• in addition, several group members share a similar USP (Unique STR Pattern) i.e. the same values on specific STR markers. This suggests that if they did Big Y testing, they would discover that they share a specific SNP marker unique to their particular branch.
As a result, it has been possible to identify 2 additional potential branches within the group (the red & orange branches below) and to add 27 of the 31 members to one of these branches (with a reasonable level of confidence). Further Big Y testing will reveal 1) whether or not these additional branches have been accurately identified; and 2) where they sit on the "genetic family tree" in relation to the other sub-branches within Group 3a. 

All Group 3a members - all but 4 could be allocated to one of 6 branches
Note: Privacy settings need to be adjusted for those redacted (see Footnote 1).
Common ancestors highlighted in yellow.
Red & Orange branches based on USP (Unique STR Patterns) - see below
(click to enlarge)
There is also a chance that these additional branches (red & orange) may in fact be new subgroups that are more than 1000 years old. As discussed previously, because the primary goal of the project is to study the origins and evolution of the O'Malley surname, and because surnames arose in Ireland roughly 1000 years ago, this timepoint serves as an arbitrary cut-off for the separation of people into distinct genetic groups. If it turns out that the red and orange branches are more than 1000 years old, it is therefore likely that they don't share the same origin for their O'Malley surname as the rest of Group 3a. In these circumstances, they will be separated out from Group 3a and form their own specific subgroups (e.g. Groups 3g & 3h). More Big Y tests are needed to address this question ... and the results of someone in the red branch should be available in the next 4-8 weeks.

The Unique STR Pattern (USP) for the red & orange groups (values in bold):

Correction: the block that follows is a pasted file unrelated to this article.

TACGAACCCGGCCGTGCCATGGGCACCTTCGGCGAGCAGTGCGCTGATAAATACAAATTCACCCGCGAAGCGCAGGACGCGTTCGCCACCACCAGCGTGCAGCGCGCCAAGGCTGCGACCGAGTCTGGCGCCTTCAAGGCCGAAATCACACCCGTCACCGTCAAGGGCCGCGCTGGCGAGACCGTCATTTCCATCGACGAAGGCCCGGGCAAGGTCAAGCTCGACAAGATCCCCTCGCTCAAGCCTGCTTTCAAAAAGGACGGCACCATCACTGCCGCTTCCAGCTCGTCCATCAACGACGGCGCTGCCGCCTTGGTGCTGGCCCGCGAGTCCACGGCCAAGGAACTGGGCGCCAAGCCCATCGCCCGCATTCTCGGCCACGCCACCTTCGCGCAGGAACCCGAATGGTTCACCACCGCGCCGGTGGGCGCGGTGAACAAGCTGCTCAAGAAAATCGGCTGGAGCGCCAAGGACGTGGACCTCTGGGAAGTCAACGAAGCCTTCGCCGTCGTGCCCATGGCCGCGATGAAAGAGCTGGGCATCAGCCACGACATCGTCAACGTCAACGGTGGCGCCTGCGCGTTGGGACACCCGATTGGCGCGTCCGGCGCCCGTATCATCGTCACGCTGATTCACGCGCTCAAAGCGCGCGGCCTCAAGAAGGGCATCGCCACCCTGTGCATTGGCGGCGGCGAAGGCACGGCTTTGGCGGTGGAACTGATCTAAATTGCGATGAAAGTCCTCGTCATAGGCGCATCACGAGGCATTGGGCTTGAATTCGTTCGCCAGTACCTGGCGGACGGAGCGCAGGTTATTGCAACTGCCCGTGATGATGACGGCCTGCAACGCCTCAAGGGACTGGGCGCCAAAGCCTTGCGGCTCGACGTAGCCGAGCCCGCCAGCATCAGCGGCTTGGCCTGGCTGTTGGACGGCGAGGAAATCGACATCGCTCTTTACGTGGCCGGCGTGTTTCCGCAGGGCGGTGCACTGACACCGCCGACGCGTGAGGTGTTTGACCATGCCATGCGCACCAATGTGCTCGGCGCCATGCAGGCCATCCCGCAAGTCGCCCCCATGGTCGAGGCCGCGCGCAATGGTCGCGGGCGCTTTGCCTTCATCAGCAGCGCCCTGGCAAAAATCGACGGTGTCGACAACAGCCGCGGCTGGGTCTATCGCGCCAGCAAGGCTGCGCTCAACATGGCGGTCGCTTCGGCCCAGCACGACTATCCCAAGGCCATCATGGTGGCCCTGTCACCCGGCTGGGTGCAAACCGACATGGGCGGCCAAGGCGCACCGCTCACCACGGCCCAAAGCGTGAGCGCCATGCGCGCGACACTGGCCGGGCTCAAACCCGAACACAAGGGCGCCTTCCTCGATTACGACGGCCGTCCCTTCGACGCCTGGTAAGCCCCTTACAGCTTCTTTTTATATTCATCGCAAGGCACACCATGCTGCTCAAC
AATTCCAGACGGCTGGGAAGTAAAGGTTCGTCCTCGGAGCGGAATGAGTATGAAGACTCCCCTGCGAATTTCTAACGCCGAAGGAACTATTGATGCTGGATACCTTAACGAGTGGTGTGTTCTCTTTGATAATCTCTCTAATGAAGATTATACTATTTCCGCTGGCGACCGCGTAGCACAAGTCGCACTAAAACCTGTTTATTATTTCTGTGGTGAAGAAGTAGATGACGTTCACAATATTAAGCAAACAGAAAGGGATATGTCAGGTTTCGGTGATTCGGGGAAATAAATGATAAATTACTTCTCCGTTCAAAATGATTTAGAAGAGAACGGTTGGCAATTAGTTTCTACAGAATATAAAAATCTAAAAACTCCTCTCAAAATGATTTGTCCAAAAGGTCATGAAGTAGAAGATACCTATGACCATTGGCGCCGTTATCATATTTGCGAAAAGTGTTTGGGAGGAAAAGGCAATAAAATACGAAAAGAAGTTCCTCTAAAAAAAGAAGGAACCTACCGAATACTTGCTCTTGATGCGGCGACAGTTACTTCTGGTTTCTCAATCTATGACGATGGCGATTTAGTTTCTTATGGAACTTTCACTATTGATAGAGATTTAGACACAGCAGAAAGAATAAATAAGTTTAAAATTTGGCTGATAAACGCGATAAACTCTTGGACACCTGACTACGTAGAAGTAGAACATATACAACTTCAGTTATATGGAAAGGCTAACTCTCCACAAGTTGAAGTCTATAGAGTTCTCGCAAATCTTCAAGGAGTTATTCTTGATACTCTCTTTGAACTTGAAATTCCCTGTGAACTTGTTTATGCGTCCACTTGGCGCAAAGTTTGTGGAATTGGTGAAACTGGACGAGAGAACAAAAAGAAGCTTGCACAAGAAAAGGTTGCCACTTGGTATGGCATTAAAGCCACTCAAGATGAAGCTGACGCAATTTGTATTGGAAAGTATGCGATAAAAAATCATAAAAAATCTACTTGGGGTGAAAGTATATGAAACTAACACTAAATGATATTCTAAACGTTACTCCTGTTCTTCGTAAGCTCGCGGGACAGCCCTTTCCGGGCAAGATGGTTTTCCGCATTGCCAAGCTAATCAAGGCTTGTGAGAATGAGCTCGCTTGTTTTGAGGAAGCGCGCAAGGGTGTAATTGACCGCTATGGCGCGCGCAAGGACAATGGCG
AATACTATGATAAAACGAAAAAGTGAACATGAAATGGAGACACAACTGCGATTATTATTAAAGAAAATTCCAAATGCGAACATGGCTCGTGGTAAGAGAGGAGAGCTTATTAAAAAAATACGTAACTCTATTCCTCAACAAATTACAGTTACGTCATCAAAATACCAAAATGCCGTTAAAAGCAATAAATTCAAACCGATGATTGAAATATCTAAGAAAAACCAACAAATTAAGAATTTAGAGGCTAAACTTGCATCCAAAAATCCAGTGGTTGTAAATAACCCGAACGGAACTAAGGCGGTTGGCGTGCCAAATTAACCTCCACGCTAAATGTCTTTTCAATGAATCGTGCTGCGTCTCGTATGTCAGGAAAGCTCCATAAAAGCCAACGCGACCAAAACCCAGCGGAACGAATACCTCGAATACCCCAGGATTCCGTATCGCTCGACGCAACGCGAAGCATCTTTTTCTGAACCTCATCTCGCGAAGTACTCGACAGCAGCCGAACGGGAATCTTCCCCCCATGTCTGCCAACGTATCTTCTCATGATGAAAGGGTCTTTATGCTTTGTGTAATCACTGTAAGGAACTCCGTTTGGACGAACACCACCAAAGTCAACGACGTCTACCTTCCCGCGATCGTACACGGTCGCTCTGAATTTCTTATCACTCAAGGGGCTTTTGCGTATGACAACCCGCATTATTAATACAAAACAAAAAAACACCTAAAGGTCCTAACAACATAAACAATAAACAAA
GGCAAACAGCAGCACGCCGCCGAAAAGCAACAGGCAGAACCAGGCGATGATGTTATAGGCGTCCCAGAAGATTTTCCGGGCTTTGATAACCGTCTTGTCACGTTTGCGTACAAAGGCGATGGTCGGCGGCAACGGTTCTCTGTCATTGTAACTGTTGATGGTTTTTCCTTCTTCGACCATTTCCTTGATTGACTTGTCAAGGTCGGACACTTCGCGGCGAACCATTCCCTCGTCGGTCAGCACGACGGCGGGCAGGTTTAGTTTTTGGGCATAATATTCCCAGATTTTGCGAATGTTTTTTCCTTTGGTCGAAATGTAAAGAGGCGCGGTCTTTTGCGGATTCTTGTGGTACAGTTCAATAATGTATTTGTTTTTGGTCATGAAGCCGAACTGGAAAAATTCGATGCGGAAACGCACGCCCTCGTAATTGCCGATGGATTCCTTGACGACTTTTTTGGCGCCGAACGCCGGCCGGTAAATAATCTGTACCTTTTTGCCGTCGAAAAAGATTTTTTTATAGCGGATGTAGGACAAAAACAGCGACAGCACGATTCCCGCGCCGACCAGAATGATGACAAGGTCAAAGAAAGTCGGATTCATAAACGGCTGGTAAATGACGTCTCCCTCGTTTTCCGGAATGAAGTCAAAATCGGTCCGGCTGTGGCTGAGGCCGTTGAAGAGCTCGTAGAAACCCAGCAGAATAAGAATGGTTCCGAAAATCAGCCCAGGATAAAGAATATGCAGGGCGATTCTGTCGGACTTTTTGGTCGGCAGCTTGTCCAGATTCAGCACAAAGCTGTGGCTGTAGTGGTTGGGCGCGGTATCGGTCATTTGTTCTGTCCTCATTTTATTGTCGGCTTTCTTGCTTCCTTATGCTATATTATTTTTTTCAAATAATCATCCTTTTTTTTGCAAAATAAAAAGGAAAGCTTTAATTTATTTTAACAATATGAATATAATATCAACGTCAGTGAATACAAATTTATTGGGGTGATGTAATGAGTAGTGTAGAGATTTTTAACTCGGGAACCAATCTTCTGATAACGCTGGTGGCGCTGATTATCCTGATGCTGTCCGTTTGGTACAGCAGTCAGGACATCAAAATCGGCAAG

Red branch = 10, 9, 15, 16, 12, 36, 36 in rows 2-4 (strong signal: 7-marker USP)
Orange Branch has 3 potential sub-branches:
a) 6-marker USP in rows 5-6 (strong signal) ... 13, 29, 18, 38, 39, 11
b) 8-marker USP in rows 7-8 (strong signal) ... 13, 29, 18, 14, 29, 17, 18, 38, 39
c) 2-marker USP in rows 9-10 (very weak signal) ... 13, 18

Why is Group 3a the most likely contender?

There is no single piece of evidence that suggests that Group 3a members are descendants of the original O'Malley's of Murrisk & Burrishoole. On the contrary, it is the totality of various strands of evidence that point to the conclusion that this particular genetic group of all the groups within the O'Malley DNA Project is the most likely candidate.

Points to consider include the following:
  1. With 31 members, Group 3a represents 39% (31/79) of the YDNA-tested project membership (this excludes the Other Surname group) and is thus the largest group within the project. The O'Malley's were an influential clan with a long-standing history. It would be expected that such a successful clan would leave quite a large genetic footprint behind them and have many descendants surviving to the present day. Smaller clans would be at risk of dying out. Thus the sheer dominance of Group 3a makes it a prime contender.
  2. The most frequently cited ancestral origins for Group 3a members is Mayo, the ancestral homeland of the O'Malley's.
  3. TMRCA estimates for Group 3a approximate 1000 AD which is close to when surnames arose in Ireland. This makes Group 3a the oldest genetic group within the project and suggests that members of this group have evaded the risk of a Surname or DNA Switch over the past 1000 years since the emergence of the surname.
  4. The SNP signature associated with Group 3a (M222) is consistent with the ancient genealogies for the O'Malley's of Murrisk & Burrishoole which document their descent from the forbears of Niall of the Nine Hostages (see previous post).
Therefore, as the dominant group within the project, with roots in Mayo, and with a DNA signature that is consistent with the ancient genealogies, Group 3a members are likely to be descendants of the O'Malley's of Murrisk & Burrishoole. As such, they would also be directly related to Grace O'Malley and it is hoped that in time we will be able to establish the specific SNP marker that her Direct Male Line is likely to have carried.

As more people join the FTDNA database and do Big Y testing, the genetic signatures associated with related clans (e.g. Brady, O'Connor, O'Flaherty, O'Reilly, O'Rourke, etc) will emerge and this may provide additional evidence that Group 3a represents the descendants of the O'Malley's of Murrisk & Burrishoole.

Maurice Gleeson
June 2021

Footnotes, Resources & Links

[1] Your Privacy settings may be preventing your anonymous results from appearing on the public Results Page. To change this, simply do the following:
  1. log on to your FTDNA account, 
  2. click on your name (top right), 
  3. then Account Settings, 
  4. then Project Preferences, 
  5. then scroll down to the Project Sharing section
  6. and beside Group Project Profile, move the slider to the ON position (this will show your kit number, surname & MDKA on the public Results Page, but not your full name).